How to Get Filthy Rich in Rising Asia by Mohsin Hamid
|How to Get Filthy Rich in Rising Asia by Mohsin Hamid|
|Category: General Fiction|
|Reviewer: Robin Leggett|
|Summary: A bitter-sweet love story disguised as a self help book. This short book is beautifully judged and memorably touching.|
|Buy? Yes||Borrow? Yes|
|Pages: 240||Date: March 2013|
|Publisher: Hamish Hamilton|
|External links: Author's website|
Inside Mohsin Hamid's How to Get Filthy Rich in Rising Asia is a bitter-sweet love story disguised as a self help book. It's a well structured concept and works nicely. Each chapter is presented in the format of those common to the self help genre, with advice like 'Move to the City', 'Get an Education' etc., although the chapter entitled 'Be Prepared to Use Violence' is a notable omission from most business tomes and self help books. After some general chatty comments in the self help book style, the attention turns to two people who are named only 'the boy' and 'the pretty girl', charting their rise and fall from rural poverty in an unnamed Asian country (although it certainly feels like Pakistan) to business success and wealth in the city. The two are not a couple, but their lives cross at frequent times and he, in particular, remains infatuated with his childhood acquaintance.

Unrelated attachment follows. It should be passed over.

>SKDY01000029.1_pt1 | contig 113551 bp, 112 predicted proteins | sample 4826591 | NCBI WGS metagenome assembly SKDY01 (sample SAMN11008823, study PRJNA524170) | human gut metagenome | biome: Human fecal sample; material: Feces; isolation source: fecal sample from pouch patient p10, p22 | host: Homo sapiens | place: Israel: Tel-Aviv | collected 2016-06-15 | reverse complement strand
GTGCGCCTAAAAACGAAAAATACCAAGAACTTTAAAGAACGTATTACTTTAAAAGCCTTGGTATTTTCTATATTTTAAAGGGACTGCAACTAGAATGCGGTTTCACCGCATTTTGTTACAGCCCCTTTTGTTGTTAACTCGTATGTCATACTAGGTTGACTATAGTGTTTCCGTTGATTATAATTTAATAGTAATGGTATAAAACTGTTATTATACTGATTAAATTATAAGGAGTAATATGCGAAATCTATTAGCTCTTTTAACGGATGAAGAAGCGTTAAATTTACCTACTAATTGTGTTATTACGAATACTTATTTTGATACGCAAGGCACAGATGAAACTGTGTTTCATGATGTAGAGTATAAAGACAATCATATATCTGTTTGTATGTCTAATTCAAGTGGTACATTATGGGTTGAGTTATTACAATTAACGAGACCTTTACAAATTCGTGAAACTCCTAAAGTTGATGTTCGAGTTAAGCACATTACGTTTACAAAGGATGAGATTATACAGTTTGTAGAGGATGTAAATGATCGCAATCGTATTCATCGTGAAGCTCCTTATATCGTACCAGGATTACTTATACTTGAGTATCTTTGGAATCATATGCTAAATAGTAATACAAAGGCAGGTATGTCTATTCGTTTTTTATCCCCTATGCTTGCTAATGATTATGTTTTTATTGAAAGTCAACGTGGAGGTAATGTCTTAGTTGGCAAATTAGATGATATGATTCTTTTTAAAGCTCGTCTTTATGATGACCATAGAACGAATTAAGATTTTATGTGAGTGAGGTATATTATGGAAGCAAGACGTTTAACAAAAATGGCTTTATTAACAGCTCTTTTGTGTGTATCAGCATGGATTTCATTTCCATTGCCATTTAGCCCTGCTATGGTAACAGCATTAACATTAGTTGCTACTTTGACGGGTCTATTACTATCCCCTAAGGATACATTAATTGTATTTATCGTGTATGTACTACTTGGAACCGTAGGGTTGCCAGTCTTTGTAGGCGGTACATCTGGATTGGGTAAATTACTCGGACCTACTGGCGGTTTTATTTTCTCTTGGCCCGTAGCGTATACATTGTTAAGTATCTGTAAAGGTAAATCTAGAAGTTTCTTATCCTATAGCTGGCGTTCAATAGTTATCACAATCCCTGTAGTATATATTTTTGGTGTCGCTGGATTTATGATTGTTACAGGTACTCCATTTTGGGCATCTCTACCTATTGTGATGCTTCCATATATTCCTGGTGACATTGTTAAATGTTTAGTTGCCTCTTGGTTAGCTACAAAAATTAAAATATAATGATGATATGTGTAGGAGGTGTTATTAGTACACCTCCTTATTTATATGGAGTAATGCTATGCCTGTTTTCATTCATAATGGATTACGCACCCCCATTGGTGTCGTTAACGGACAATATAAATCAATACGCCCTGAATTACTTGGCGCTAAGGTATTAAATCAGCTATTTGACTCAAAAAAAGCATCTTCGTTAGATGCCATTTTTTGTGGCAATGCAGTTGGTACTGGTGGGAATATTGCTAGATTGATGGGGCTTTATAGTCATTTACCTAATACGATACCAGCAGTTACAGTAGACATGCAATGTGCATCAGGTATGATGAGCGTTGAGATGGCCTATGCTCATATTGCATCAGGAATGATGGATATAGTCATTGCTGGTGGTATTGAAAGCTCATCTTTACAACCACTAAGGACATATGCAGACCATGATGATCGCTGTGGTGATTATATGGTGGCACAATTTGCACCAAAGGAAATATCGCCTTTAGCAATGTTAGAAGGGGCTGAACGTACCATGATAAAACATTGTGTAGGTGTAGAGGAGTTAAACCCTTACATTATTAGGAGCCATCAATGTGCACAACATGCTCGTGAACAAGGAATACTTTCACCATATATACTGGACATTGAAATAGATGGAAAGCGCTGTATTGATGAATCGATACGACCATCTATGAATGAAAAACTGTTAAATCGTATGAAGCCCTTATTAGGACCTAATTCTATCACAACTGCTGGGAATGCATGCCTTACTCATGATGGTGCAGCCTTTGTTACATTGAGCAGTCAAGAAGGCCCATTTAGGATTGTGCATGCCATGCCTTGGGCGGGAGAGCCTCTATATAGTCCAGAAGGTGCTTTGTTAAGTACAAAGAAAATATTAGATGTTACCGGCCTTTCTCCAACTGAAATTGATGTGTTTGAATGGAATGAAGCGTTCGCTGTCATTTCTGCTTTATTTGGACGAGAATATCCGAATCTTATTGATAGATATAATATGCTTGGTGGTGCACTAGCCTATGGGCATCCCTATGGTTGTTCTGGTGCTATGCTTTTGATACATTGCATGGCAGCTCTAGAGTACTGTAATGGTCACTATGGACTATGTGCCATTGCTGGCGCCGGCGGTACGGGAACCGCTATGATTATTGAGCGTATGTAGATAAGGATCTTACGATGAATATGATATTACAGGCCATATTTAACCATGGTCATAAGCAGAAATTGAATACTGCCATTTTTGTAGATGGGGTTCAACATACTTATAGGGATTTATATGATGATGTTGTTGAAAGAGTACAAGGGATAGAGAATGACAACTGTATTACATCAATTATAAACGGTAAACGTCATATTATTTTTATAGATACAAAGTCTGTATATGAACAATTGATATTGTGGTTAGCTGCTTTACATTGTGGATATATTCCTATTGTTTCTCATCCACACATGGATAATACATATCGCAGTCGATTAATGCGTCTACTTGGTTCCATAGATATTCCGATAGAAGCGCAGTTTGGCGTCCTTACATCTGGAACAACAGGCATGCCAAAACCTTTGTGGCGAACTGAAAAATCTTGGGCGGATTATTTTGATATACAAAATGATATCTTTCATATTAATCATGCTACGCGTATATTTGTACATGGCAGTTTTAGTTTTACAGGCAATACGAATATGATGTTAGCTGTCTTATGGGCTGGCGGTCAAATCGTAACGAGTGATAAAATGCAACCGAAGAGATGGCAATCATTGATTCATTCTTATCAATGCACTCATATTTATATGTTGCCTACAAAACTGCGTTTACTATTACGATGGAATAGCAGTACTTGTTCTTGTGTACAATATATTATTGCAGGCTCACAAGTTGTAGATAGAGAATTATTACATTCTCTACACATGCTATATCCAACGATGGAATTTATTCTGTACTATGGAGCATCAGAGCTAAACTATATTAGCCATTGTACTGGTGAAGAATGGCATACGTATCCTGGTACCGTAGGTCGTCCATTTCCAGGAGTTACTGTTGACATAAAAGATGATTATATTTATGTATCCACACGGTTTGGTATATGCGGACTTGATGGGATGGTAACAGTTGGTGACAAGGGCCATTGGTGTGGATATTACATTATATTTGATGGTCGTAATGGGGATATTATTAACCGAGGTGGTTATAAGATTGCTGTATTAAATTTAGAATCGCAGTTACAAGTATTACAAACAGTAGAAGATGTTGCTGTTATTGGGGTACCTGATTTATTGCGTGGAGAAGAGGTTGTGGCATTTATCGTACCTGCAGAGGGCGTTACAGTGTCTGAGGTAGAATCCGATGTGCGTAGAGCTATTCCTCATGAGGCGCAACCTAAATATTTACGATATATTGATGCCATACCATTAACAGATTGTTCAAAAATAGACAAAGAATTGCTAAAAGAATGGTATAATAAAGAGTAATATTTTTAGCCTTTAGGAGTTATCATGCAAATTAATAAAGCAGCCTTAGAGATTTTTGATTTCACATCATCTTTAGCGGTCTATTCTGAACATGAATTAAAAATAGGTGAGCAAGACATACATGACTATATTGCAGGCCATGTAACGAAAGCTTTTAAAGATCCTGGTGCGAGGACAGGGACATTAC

Some novels that use concepts like this can feel forced, but this never does, largely because the self help advice is fairly similar to an author's structure for plot development. In fact, it may well be that this is a true self help book in that the self it most helps is the writer's. Ultimately the structure feels like it serves the story rather than the other way around.
In addition to some acute and often amusing observations about social conditions in the region, the book is a touching story of love and ambition. 'The boy' and 'the pretty girl' may be unusually fortunate in their abilities to rise to the top and become 'filthy rich' in Asia, the obstacles they have to overcome to achieve this are amongst the same challenges for most people in the region and the chaos of the urban development in particular is beautifully presented.
It is by no means a long book. The page count is modest and it's a book that you can comfortably read in one or two sittings. The story flies by and is somewhat episodic as 'the boy' in particular, who is the main focus of the story, faces the challenges laid out in the self help book. But for all the social comment and business development of the plot, what I will remember this book most is a superbly touching love story. For much of the book, the lives of 'the boy' and 'the pretty girl' are separate but in the moments where they collide, the book positively soars.
The ending of the book is beautifully judged and provides some of the most enduring images from the story. I simply wished the book were longer. Definitely a book you should help yourself to.
Our grateful thanks to the kind people at Hamish Hamilton for sending us this book.
If you enjoyed this style, then In Other Rooms, Other Wonders by Daniyal Mueenuddin, a collection of short stories, is bound to appeal as well.
You can read more book reviews or buy How to Get Filthy Rich in Rising Asia by Mohsin Hamid at Amazon.co.uk.
You can read more book reviews or buy How to Get Filthy Rich in Rising Asia by Mohsin Hamid at Amazon.com.
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